and make sure that your flash is not only compatible with the rest of your
equipment but also suitable for the duty you require it to perform. High
performance rapid shoot capability flash guns are not cheap. If that's
what you want, you need to be prepared to pay the price.
POWER: All the above photographic hardware consume prodigious
quantities of power in the form of batteries. Despite the claims some
ancillary equipment manufacturers, rechargeable batteries are fine and
offer by far the cheapest source of power. Specialist power packs are also
a good option especially if you are planning a long shoot as there is
nothing more irritating than flat batteries. Whatever your selection
always have overcapacity with lots of spares.
FILM: For best consistent results use top quality brand films -
Kodak/Fuji/Agfa etc. Do not use often cheaper 'kown brand' films. They are
not as good and the last thing you need when you have died in a ditch to
get a great shot is the result to be poor simply because the film is not
up to standard. Equipment selection, generally, and film selection and
processing, in particular, are aspects you do have control over so it
seems sensible to take advantage of this potential.
FILM SPEED: Generally, the slower the film speed the better the
result; thus, for 35mm, MASA slide film is best with 1OOASA print film
second and 2OOASA at a push but no faster If possible avoid fast films
(above 2OOASA) as they are not designed for fine requirements and the
results often appear grainy, soft or even out of focus.
SLIDES v PRINTS: It is the case that slides/transparencies give
the best quality. Just how much better is a matter of judgment. Selection
also depends on what you plan to use your photos for. It is the case that
for printing purposes slides give better reproduction but they can be a
real pain in the neck for viewing as they are very mconvenient and you
have to set up equipment like projectors and screens to fully enjoy them.
This is of course not the case with prints. Prints are generally more
convenient and in my view more fun, more friendly and much less
pretentious! 95% of photos induded in NI are off 35mm PRINTS
FILM PROCESSING: Having worked hard to get good photos, it is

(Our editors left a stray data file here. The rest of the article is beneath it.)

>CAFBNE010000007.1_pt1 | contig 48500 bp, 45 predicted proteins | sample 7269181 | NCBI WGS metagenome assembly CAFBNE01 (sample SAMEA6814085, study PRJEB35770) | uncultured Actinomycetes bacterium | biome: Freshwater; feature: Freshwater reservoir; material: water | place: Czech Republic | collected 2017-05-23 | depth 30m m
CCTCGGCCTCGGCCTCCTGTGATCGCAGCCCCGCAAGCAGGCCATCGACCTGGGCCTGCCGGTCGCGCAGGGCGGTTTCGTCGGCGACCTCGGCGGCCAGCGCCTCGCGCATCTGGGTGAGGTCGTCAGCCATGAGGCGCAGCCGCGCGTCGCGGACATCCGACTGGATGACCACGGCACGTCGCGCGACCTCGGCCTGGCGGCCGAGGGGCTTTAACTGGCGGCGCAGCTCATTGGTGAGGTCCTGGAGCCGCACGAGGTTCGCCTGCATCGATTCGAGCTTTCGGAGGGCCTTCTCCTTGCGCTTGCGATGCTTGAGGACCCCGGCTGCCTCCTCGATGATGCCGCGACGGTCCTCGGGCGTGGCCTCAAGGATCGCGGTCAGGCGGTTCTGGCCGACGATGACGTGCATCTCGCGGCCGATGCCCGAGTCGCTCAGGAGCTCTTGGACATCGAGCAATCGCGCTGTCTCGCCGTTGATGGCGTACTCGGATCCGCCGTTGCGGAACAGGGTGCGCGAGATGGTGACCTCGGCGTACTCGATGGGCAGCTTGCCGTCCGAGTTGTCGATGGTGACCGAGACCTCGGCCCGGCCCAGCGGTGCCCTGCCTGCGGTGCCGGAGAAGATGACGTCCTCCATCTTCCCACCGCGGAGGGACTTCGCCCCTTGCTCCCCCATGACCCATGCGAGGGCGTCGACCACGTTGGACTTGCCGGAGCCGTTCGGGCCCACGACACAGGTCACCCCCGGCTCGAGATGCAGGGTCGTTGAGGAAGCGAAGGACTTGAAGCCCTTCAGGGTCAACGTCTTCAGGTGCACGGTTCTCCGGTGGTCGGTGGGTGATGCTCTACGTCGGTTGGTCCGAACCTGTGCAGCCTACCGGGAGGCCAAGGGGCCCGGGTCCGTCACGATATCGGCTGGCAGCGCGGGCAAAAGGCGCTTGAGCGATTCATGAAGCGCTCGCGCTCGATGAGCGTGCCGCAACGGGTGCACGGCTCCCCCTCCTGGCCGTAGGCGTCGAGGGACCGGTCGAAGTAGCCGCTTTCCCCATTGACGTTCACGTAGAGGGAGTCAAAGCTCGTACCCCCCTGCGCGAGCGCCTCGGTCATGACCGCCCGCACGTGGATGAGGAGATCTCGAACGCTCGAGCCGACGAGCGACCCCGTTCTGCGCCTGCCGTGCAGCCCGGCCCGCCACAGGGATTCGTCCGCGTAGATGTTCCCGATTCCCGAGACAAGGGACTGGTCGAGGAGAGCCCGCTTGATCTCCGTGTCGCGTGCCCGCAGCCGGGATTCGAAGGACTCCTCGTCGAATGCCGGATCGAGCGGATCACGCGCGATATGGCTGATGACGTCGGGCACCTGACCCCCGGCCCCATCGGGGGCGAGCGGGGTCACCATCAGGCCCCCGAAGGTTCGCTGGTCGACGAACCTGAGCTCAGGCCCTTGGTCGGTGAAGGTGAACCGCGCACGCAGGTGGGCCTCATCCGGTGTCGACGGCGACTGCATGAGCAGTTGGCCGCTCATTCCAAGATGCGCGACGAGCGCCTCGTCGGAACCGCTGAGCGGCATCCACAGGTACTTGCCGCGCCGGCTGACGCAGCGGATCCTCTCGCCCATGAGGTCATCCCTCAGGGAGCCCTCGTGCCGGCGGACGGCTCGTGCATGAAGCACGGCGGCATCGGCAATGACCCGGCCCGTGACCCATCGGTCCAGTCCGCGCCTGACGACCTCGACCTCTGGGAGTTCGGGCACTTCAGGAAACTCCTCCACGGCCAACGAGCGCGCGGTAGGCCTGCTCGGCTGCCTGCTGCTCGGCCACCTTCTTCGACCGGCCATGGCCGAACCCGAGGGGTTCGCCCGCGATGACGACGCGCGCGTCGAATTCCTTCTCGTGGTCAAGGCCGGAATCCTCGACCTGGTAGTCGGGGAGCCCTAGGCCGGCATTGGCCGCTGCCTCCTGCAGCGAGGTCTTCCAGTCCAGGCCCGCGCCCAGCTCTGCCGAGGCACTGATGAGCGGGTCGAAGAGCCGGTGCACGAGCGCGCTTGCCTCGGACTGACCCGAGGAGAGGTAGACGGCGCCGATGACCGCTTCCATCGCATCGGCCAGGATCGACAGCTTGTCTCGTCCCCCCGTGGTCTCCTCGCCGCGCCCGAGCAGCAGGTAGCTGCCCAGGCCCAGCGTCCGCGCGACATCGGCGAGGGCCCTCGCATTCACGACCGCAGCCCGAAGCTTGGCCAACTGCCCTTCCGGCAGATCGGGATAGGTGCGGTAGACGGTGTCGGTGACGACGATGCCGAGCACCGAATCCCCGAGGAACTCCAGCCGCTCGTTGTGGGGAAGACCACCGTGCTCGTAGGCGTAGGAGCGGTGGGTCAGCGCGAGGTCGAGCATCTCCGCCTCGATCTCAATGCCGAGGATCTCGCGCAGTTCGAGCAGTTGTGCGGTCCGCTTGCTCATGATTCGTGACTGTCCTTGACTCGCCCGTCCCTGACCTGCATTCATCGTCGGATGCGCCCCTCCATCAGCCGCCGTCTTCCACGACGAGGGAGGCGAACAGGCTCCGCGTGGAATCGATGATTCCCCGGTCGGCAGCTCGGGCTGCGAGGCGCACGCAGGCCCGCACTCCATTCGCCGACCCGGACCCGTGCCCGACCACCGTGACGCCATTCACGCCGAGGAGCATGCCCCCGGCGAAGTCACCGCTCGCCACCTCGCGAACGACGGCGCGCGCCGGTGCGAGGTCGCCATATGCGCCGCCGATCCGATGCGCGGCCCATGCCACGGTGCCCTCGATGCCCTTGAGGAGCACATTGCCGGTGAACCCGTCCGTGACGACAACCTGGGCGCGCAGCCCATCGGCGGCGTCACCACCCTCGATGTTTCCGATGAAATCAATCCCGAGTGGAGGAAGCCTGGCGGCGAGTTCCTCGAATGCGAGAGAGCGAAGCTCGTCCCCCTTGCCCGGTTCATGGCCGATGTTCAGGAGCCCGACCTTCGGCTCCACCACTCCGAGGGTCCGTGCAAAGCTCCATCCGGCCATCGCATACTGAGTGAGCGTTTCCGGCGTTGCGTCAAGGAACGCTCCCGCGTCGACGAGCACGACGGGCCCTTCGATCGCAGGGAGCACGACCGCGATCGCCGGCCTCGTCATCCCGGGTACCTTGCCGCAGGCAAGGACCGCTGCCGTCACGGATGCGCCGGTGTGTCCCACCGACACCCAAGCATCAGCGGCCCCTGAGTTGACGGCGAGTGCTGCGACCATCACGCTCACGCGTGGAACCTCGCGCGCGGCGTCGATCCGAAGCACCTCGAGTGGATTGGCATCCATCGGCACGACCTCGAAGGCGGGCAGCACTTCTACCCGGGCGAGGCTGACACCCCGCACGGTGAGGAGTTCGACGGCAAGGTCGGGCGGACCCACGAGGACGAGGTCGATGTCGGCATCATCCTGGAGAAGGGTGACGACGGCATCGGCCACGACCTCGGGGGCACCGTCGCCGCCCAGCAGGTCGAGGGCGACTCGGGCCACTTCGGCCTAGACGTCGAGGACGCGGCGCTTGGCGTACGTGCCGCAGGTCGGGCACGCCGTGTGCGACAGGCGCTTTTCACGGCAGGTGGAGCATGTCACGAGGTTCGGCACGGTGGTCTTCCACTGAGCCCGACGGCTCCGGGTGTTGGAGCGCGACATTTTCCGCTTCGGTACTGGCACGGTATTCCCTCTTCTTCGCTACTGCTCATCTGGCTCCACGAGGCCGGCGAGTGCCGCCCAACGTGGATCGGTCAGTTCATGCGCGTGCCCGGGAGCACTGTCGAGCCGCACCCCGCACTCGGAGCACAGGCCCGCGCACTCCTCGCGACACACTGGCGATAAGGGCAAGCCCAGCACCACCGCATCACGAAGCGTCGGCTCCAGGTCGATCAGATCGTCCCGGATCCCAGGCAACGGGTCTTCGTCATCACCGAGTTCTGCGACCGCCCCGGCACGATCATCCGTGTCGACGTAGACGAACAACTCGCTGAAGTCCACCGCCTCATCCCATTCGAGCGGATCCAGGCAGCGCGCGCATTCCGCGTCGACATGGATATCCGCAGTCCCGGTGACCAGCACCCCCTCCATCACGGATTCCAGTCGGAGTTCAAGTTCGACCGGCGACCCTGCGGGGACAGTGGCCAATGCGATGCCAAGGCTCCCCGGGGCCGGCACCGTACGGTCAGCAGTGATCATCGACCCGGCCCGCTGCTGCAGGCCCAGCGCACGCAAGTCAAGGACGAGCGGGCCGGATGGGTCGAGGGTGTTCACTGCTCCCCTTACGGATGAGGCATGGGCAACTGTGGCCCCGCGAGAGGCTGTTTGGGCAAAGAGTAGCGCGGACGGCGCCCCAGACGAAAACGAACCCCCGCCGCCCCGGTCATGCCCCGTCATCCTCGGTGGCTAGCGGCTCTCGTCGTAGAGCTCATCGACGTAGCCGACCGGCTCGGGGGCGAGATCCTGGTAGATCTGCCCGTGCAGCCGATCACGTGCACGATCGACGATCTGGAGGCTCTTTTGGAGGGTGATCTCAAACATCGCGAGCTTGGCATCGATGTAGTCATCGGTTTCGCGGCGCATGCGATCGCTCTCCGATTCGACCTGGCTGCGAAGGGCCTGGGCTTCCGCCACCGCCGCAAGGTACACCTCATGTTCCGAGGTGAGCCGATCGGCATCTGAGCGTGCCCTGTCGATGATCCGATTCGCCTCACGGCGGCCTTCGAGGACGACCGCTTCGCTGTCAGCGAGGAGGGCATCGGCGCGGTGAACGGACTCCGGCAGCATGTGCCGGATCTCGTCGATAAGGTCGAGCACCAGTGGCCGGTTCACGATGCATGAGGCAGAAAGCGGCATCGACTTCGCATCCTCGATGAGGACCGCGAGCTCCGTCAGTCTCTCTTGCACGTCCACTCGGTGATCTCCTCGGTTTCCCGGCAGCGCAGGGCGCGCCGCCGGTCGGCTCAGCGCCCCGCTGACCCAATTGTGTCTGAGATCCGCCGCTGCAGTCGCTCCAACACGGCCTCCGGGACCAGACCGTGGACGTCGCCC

criminal to compromise all that effort by using cheap and nasty
processors. Use quality labs NOT the booths!
There are an infinitely varying number of photographic techniques and
styles which can produce excellent results. In order to offer a usable
guide, the following represents the technique applied by the author
- LIGHT: The
control of lighting is fundamentally important. Although Koi always
look best in daylight, it is the case that they DO NOT photograph best
in daylight. It is the case that the best results are obtained by
controlled flash photography, and the better the control the better
the resulting photo.
- GLARE: Glare
is probably the Koi photographers' single biggest enemy, and Koi
photographers go to great lengths to remove it. While polarising
filters are fine for surface glare and invaluable for shooting ponds
with Koi on bright days, they will not remove enough glare for quality
Koi photography attempted in daylight. The solution is to remove the
glare by shading the subject and tank containing it as comprehensively
as possible by using shades/blackouts or even better by photographing
indoors where no light is shining on the tank water In other words,
take your photos in the dark!
- TANK COLOUR:
The colour of photographic tank or container is also vital. Too light
and the Koi colours are flattened; too dark and the contrast offers
displeasing appearance or distorts the resulting colour balances.
Having tried them all medium blue is best.
- TANK SHAPE:
Koi are pretty stupid... nearly as stupid as their keepers and if you
show them a round tank they will merrily swim round the edges for
hours. Oblong tanks tend to deter this process and often relax the Koi
quicker thus making our photographic tasks slightly less difficult.
- WATER LEVEL:
The water level in the tank may seem trivial but it is in fact
important. Too little and the surface will be continually disturbed
too much and the body of water will distend like a gently rolling
balloon without a membrane. The correct level is obviously determined
by the size of Koi you are photographing; generally the ideal is
enough to cover the extended dorsal by around three inches.
- WATER QUALITY:
It is important to remember that although your primary task is taking
the photo you always need to remember that your real primary task is
to protect the welfare of the Koi you are photographing. To this end,
make sure the tank is clean and has had no contact with potentially
harmful chemicals or materials. Also make sure that no residual debris
is present. Also ensure that the water you plan to put into the tank
is the same as the water your target Koi has just come out. This is
important especially in terms of temperature and pH as both thermal
and pH shock can be lethal and also remember the smaller the volume of
water in your photographic tank the bigger the potential risk, so
check, check and double check! It is also important to consider that
while your Koi is in the small tank it will be contaminating the tank
water, not just with organic physical material that may spoil your
photo but also chemical contamination which my build up and put your
Koi at risk. To reduce the risk, make sure you regularly check the
tank water quality and unless you have a big tank (100 gallons plus)